Sherry L. Howard

is cofounder of a blog network for women over the age of 40 (, and author of the blog

The document was not what I had expected. It was supposed to be yellowed, its edges torn and worn from the hands that had folded and unfolded it through the century. It didn't, as I had expected, awe me with a sense of its history, its importance.

At first, I marveled at the copy of the Emancipation Proclamation in the glass case before me. It was an easily readable document on almost crisp paper, the words free and freedom clear enough to read.

This was two weeks ago, at the Library Company of Philadelphia. I had come for my first look at a copy of the proclamation signed by President Abraham Lincoln in 1863 to free enslaved Africans, including the families of my great-grandfather Green and his wife-to-be Rebecca (he was 10 at the time, and she was 7) from their slaveholders in Georgia and South Carolina. I just had to see and read the words for myself.

The document was on a sojourn to three East Coast cities before settling in New York for a Sotheby's auction to benefit the estate of Robert F. Kennedy. The auction house was expecting a big payoff based on the document's provenance from Lincoln to Kennedy, who was an admirer of the 16th president. Kennedy was the U.S. attorney general when he purchased it for $9,500 in 1964 in the midst of the civil rights movement.

It was one of 48 souvenir copies that Lincoln signed in 1864 to be sold for $10 each at Philadelphia's Great Central Fair to benefit Union soldiers. Twenty-five copies have survived. The original is in the National Archives.

At the Library Company, I watched as each person approached the document - respectfully, carefully, taking time to read every word or discuss it with a friend or someone nearby. It was a short document; the president wrote sparingly.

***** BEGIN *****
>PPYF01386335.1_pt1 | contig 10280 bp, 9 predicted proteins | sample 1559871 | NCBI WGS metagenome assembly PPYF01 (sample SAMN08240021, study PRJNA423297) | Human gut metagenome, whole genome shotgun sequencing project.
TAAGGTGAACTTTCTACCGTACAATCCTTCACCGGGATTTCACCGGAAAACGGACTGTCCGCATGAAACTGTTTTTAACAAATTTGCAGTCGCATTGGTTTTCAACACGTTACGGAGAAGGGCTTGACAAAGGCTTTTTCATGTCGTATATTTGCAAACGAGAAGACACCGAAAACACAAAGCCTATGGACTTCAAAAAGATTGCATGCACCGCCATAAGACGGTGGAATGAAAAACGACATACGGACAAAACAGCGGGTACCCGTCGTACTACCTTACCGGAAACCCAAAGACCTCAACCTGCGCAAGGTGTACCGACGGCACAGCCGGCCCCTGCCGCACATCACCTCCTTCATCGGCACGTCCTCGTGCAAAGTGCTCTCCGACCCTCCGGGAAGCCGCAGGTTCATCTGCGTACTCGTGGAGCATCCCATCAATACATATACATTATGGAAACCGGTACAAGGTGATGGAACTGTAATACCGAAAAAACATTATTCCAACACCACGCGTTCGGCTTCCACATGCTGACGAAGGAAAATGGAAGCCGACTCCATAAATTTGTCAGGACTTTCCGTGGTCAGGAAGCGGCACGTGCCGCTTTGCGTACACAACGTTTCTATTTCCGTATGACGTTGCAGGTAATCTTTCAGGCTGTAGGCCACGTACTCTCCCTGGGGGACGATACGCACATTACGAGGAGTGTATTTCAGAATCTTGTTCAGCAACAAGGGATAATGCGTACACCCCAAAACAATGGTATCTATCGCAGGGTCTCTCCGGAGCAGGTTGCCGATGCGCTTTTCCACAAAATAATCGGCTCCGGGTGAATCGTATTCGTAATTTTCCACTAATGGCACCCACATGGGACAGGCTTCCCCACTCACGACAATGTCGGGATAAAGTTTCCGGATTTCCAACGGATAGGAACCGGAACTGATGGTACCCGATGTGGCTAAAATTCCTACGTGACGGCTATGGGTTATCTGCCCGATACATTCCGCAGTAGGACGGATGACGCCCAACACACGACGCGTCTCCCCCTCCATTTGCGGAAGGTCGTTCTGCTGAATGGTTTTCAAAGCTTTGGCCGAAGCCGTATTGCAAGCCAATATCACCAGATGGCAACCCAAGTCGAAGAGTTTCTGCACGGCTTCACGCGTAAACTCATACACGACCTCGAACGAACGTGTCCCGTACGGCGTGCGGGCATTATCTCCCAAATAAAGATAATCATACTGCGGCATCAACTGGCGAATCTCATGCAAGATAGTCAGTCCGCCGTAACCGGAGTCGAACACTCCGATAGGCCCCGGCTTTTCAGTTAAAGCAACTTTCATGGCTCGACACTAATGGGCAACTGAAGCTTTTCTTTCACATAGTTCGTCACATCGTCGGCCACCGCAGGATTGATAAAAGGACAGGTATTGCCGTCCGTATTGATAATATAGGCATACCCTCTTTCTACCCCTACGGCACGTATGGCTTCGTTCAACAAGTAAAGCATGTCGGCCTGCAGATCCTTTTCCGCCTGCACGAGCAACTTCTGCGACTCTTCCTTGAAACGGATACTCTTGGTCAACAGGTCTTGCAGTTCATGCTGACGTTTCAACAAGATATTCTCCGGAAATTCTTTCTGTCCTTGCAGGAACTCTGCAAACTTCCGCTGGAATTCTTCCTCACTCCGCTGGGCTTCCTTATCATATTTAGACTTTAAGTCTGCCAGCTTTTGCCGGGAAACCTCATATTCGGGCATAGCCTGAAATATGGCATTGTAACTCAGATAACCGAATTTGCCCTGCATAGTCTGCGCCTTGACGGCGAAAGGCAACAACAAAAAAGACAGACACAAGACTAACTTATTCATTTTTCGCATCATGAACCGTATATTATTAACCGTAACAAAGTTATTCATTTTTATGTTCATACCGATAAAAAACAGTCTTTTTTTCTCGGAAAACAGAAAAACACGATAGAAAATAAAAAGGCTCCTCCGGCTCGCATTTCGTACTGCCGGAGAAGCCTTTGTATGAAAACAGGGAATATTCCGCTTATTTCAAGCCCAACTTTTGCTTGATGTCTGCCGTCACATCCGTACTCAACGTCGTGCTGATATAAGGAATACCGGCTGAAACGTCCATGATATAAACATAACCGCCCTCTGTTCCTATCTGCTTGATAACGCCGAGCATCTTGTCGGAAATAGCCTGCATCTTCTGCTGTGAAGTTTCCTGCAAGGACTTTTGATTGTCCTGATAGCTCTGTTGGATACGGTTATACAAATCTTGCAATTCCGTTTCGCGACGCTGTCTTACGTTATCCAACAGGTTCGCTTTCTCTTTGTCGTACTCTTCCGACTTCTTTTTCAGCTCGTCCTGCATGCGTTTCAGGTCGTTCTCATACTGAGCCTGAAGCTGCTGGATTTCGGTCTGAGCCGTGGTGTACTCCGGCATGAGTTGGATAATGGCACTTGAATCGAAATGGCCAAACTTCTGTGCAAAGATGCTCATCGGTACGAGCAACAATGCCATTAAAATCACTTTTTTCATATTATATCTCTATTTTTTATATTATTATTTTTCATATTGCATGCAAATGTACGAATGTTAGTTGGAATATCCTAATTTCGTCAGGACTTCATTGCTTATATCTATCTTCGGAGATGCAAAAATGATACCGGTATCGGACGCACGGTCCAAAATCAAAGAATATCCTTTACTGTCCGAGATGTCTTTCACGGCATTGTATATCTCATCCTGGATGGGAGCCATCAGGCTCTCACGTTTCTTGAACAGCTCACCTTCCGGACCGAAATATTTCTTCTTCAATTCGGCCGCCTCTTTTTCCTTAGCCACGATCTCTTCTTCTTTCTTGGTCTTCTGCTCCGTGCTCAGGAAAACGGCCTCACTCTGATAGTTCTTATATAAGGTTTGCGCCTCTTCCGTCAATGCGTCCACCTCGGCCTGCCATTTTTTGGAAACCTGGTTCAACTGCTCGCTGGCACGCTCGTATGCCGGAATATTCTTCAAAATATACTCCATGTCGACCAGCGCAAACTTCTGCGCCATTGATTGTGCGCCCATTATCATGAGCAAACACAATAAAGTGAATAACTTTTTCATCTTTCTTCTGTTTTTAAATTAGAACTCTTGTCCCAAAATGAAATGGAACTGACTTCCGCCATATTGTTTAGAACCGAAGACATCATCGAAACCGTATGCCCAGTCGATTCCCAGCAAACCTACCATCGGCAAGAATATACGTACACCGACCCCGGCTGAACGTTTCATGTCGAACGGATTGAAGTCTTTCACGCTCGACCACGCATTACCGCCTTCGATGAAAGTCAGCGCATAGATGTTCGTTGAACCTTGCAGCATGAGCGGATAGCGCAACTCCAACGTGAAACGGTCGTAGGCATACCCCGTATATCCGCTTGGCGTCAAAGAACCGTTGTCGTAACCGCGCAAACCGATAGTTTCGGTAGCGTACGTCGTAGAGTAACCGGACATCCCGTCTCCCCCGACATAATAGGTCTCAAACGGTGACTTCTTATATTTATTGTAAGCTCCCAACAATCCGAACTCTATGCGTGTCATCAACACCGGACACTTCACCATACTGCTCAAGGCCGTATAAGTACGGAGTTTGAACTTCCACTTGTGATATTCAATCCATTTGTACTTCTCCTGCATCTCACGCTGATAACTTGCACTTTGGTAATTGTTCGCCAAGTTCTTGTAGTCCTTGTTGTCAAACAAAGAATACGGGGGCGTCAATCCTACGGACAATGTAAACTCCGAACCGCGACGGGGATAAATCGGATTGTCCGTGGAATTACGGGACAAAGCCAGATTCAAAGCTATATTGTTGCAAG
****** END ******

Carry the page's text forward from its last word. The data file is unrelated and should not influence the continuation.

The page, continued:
One man told the Sotheby's reps on hand that he didn't realize that it was restrictive, and applied mostly to the errant Southern states that had seceded and were listed by name. Did I know that? I wondered. I combed my memory for an elementary school history lesson from where I may have learned that fact.

Lincoln was morally opposed to the notion of slavery, and used the Emancipation Proclamation as a way to cripple the South's economy and bring those states back into the fold. He knew that they depended on slavery to fuel their economy and help them sustain the war. Freeing the slaves would eliminate their source of free labor and stifle their war effort, he surmised.

The document did not entirely abolish slavery. That would not come until the 13th Amendment in 1865.

The copy of the proclamation at the library was in good company among other period works pertaining to it, including an engraving of a slave family that projected an intensity of feelings that was overwhelming.

Called "The Reading of the Emancipation Proclamation," the engraving shows a Union soldier reading the words to generations of a slave family under a fiery torch held high by a young boy. A grandmother leans forward, her hand outstretched, not sure she is hearing the words correctly; a mother clasps her hands in prayerful hope; a teen whoops his hat in the air, rejoicing; a little girl and her brother reach to their mother, unsure.

When I finally read the proclamation, it didn't evoke any fullness of heart for me. It was like reading from a history book, the words as crisp as the sheet they were printed on. No matter, though, because being able to read it - unfettered, at my own pace, without fear - was what this document and others like it were about.

Unlike the family members in the engraving and my own ancestors, I could "read" the words for myself, because to a large degree, I'm living the "forever free" that Lincoln had written for them. In his autobiography Up From Slavery, educator Booker T. Washington recalled the tears streaming down his mother's cheeks after hearing the words. She leaned over and kissed her children, happy for them and for herself for having lived long enough to see this day. Her son went on to become a resourceful man - the founder of Tuskegee Institute 25 years later.

By the way, the Kennedy proclamation sold for $3.7 million last week.